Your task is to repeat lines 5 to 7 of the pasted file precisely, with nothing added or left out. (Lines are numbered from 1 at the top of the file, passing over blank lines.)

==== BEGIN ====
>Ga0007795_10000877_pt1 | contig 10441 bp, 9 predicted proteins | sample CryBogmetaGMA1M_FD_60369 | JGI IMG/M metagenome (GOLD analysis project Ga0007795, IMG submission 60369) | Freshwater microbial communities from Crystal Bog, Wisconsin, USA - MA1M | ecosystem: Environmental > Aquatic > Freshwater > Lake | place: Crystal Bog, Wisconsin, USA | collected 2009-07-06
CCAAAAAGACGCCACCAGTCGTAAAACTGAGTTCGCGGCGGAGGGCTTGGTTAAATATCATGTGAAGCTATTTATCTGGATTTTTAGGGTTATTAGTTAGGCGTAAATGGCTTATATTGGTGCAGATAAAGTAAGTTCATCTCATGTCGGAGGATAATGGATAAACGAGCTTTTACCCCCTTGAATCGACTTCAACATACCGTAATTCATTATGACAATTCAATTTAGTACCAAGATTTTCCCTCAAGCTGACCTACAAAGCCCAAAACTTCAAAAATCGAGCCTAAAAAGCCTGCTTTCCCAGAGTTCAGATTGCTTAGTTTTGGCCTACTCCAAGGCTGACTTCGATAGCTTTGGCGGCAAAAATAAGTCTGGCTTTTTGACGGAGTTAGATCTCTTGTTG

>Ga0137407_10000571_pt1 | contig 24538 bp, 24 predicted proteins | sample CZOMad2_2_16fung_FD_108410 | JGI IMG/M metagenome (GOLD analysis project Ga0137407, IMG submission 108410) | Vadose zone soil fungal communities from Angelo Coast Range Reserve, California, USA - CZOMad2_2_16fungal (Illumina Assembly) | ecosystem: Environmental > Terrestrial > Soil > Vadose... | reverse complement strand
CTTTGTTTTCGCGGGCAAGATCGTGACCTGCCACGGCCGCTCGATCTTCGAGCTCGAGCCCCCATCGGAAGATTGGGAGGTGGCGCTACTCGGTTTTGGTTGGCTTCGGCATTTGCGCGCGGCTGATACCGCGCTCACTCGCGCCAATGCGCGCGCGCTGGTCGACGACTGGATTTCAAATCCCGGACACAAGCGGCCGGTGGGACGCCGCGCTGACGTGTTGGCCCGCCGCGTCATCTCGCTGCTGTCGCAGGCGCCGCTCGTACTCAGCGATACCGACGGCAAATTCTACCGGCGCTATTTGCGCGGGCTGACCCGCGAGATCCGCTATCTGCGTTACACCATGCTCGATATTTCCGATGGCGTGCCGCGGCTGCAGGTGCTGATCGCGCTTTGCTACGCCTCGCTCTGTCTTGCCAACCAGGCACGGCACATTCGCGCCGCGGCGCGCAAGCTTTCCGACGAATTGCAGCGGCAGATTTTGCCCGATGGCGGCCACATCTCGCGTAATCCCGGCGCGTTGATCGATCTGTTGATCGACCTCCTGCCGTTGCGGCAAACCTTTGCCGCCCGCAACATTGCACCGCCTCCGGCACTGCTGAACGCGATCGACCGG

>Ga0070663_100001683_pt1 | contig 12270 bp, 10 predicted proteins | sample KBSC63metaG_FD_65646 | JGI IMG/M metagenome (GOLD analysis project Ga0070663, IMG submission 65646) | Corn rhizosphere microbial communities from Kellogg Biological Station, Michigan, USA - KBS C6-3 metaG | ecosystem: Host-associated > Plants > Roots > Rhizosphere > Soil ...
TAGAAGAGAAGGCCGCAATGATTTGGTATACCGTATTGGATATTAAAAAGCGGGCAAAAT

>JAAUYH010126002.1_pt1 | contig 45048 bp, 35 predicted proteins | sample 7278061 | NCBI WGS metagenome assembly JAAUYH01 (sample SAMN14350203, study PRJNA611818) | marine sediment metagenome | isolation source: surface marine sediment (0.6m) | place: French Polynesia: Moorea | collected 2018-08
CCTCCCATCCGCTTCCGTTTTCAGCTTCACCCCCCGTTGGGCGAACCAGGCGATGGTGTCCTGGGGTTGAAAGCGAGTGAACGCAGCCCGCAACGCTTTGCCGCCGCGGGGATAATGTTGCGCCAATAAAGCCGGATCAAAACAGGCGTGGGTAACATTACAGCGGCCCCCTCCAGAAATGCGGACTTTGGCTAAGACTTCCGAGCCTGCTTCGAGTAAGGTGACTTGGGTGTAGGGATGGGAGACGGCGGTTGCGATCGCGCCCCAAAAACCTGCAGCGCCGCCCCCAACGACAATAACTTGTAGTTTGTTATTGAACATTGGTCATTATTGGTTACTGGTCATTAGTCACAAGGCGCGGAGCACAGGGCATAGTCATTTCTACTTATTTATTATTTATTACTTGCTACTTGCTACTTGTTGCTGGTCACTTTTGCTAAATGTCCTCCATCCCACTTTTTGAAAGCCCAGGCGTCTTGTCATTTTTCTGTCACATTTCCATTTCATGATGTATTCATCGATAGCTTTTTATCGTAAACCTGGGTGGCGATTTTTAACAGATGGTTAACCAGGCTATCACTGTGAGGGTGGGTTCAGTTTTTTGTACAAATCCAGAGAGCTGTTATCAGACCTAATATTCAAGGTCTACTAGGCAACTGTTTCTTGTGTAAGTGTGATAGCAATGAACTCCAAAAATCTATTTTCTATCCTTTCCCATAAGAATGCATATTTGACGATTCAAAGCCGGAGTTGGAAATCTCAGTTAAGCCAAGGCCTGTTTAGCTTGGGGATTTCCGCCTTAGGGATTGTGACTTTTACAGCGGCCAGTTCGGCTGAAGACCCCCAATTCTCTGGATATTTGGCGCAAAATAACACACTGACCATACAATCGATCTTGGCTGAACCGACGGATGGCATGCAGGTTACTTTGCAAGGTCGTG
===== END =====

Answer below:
>Ga0070663_100001683_pt1 | contig 12270 bp, 10 predicted proteins | sample KBSC63metaG_FD_65646 | JGI IMG/M metagenome (GOLD analysis project Ga0070663, IMG submission 65646) | Corn rhizosphere microbial communities from Kellogg Biological Station, Michigan, USA - KBS C6-3 metaG | ecosystem: Host-associated > Plants > Roots > Rhizosphere > Soil ...
TAGAAGAGAAGGCCGCAATGATTTGGTATACCGTATTGGATATTAAAAAGCGGGCAAAAT

>JAAUYH010126002.1_pt1 | contig 45048 bp, 35 predicted proteins | sample 7278061 | NCBI WGS metagenome assembly JAAUYH01 (sample SAMN14350203, study PRJNA611818) | marine sediment metagenome | isolation source: surface marine sediment (0.6m) | place: French Polynesia: Moorea | collected 2018-08